Liked by 1 person

  3. We too have Wellbeing bags at our local library/ I’m not sure how much they’re borrowed, Also jigsaws. Don’t understand why people like these: it just interferes with reading time.

    Liked by 1 person

    1. I had no idea about the wellbeing bags until one turned up on my shelf check list of reservations and I had to ask a staff member what and where they were!

      Ha – I used to do jigsaws while watching telly … now I do neither. As you say, it’s just lost reading time.


  4. Libraries are so much more than a repository of books, especially in times and places where cuts to social spending have left them doing more and more of the heavy lifting that should be covered by mental health and housing services. It is beyond infuriating that the people who approved those spending cuts are often politically aligned with (/identical to) the people who would support library closure. It’s hard to see the motivation as anything other than naked cruelty and a desire to see people die in the street.

    [descends from soapbox] Anyway, here’s my LLL post for this month: a good one!

    Liked by 2 people

    1. Down with Tory councils everywhere!

      Liked by 3 people

  5. There’s inevitably a close link between authoritarian governments, local and national, of whatever stripe, and book-banning coupled with officially sanctioned texts. It’s dispiriting, and deliberately meant so, and it’s everywhere. 😦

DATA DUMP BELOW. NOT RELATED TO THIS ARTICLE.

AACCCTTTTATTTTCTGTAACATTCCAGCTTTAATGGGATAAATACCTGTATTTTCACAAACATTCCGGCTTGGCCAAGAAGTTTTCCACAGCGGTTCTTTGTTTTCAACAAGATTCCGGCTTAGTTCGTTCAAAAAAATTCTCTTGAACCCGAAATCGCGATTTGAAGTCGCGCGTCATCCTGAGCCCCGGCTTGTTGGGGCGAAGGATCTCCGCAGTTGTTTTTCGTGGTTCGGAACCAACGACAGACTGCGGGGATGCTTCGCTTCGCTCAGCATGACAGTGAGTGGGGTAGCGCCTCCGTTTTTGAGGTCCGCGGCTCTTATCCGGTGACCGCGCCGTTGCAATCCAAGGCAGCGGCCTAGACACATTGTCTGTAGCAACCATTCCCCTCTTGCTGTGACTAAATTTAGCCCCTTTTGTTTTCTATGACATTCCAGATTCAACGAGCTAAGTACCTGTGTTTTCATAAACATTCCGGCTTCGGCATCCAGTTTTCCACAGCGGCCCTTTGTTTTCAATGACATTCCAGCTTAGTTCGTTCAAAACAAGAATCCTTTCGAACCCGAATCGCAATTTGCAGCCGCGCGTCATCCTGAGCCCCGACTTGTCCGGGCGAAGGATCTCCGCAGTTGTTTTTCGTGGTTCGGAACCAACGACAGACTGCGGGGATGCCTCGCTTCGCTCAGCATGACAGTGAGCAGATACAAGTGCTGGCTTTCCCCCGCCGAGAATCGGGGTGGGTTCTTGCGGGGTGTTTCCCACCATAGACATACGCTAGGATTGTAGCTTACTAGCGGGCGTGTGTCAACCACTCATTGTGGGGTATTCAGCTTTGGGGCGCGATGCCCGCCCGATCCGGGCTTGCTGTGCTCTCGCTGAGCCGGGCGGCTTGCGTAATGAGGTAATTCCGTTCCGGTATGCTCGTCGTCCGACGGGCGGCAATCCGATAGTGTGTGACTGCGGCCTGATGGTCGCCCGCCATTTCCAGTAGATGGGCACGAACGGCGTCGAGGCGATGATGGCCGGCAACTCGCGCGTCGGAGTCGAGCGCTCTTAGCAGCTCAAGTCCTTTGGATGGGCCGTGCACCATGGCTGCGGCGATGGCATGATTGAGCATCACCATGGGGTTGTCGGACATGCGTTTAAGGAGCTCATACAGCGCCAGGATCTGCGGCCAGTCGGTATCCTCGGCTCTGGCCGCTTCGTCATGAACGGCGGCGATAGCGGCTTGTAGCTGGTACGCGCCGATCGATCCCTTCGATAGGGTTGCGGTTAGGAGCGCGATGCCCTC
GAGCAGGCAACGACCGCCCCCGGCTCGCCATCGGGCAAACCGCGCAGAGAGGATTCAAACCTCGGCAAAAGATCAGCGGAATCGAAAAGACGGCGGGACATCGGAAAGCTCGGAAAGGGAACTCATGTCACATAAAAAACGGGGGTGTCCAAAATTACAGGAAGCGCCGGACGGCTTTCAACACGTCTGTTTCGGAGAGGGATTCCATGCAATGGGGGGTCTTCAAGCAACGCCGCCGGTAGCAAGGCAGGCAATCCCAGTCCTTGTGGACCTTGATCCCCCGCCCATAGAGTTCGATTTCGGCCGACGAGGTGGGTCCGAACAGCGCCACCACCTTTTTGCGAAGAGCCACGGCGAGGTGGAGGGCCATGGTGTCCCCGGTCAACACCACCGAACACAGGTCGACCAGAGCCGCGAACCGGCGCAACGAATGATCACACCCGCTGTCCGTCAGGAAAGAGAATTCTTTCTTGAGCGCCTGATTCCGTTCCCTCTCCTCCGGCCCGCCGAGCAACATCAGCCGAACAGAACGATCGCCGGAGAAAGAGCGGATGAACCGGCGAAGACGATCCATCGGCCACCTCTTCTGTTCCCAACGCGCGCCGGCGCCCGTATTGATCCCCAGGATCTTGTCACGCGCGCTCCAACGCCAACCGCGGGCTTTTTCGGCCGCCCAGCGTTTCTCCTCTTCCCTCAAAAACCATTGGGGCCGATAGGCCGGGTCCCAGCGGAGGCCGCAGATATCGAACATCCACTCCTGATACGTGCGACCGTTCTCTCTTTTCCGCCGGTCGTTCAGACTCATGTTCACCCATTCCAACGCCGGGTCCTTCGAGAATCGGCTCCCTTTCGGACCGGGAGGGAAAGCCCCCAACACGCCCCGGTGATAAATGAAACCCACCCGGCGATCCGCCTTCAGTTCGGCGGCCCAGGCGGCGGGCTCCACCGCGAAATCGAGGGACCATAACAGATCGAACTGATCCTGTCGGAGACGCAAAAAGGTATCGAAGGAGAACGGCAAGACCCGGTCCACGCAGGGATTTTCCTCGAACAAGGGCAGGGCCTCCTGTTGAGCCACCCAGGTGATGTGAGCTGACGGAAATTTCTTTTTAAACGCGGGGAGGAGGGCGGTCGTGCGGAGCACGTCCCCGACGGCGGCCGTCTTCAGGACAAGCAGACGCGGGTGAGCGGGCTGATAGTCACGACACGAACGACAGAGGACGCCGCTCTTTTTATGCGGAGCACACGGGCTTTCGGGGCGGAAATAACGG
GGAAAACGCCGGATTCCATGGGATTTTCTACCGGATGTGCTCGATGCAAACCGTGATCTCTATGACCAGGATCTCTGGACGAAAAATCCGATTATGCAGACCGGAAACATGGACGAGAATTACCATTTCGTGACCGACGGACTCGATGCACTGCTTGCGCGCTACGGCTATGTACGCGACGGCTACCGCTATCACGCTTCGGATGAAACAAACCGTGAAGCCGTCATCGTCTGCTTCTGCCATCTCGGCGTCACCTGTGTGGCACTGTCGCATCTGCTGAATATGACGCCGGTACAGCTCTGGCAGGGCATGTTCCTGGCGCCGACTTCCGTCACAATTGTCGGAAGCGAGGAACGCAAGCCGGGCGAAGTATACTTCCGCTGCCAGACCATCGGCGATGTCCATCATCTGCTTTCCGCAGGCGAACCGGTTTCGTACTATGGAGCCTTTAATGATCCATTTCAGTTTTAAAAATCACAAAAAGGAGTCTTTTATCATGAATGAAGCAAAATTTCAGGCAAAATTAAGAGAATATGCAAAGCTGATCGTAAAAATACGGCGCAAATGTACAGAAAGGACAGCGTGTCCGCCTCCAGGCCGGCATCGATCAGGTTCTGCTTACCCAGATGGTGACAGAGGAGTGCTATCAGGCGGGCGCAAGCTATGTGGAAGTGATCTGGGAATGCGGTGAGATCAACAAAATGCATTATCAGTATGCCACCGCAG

Books I currently have on loan are Madeline Millers short story in mini format Galatea, Arthur Machen’s The Green Round, a new Penguin translation of Hesiod’s Works and Days and, finally, Highsmith’s Strangers on a Train. Hopefully I’ll get to some of these in the next few weeks…

    Liked by 1 person

    1. Strangers on a Train is the only one of those that I’ve read. Controversially, I might have preferred the Hitchcock film!

      Liked by 1 person

  6. It’s an anxiety-inducing time to work in a library, I’ll tell you that.

    So you and I are the only ones left who haven’t read Seven Husbands of Evelyn Hugo, eh? 😉

    Liked by 1 person

    1. I’ve still only read Daisy Jones and the Six, but I really liked that so will try to get to this one, maybe over the summer. (I DNFed Malibu Rising.)

      Liked by 1 person